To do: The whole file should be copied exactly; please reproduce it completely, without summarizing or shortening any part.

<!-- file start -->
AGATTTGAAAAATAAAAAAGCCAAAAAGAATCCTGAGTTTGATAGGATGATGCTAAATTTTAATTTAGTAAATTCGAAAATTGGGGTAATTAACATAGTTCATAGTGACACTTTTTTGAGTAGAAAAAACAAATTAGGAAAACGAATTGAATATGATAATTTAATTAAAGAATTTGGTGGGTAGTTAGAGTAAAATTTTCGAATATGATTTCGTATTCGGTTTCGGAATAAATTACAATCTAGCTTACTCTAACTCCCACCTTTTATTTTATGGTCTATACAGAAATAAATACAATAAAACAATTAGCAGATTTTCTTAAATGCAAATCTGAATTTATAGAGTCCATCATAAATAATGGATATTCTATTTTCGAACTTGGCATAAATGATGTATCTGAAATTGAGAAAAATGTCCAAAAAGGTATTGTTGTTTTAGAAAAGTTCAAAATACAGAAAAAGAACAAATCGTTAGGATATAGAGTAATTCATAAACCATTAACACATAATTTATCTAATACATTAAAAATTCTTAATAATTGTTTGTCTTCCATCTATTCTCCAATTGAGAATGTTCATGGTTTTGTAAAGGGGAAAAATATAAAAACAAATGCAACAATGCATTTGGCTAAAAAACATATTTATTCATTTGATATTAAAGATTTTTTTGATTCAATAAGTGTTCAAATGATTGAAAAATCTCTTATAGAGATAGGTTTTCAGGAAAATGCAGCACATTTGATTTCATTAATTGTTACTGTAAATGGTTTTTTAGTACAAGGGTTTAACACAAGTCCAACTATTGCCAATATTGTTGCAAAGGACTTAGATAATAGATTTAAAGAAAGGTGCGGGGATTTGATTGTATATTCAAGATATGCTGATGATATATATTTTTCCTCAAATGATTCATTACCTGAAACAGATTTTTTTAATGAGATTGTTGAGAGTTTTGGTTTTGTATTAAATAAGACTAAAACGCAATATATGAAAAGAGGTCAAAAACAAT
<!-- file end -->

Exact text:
AGATTTGAAAAATAAAAAAGCCAAAAAGAATCCTGAGTTTGATAGGATGATGCTAAATTTTAATTTAGTAAATTCGAAAATTGGGGTAATTAACATAGTTCATAGTGACACTTTTTTGAGTAGAAAAAACAAATTAGGAAAACGAATTGAATATGATAATTTAATTAAAGAATTTGGTGGGTAGTTAGAGTAAAATTTTCGAATATGATTTCGTATTCGGTTTCGGAATAAATTACAATCTAGCTTACTCTAACTCCCACCTTTTATTTTATGGTCTATACAGAAATAAATACAATAAAACAATTAGCAGATTTTCTTAAATGCAAATCTGAATTTATAGAGTCCATCATAAATAATGGATATTCTATTTTCGAACTTGGCATAAATGATGTATCTGAAATTGAGAAAAATGTCCAAAAAGGTATTGTTGTTTTAGAAAAGTTCAAAATACAGAAAAAGAACAAATCGTTAGGATATAGAGTAATTCATAAACCATTAACACATAATTTATCTAATACATTAAAAATTCTTAATAATTGTTTGTCTTCCATCTATTCTCCAATTGAGAATGTTCATGGTTTTGTAAAGGGGAAAAATATAAAAACAAATGCAACAATGCATTTGGCTAAAAAACATATTTATTCATTTGATATTAAAGATTTTTTTGATTCAATAAGTGTTCAAATGATTGAAAAATCTCTTATAGAGATAGGTTTTCAGGAAAATGCAGCACATTTGATTTCATTAATTGTTACTGTAAATGGTTTTTTAGTACAAGGGTTTAACACAAGTCCAACTATTGCCAATATTGTTGCAAAGGACTTAGATAATAGATTTAAAGAAAGGTGCGGGGATTTGATTGTATATTCAAGATATGCTGATGATATATATTTTTCCTCAAATGATTCATTACCTGAAACAGATTTTTTTAATGAGATTGTTGAGAGTTTTGGTTTTGTATTAAATAAGACTAAAACGCAATATATGAAAAGAGGTCAAAAACAAT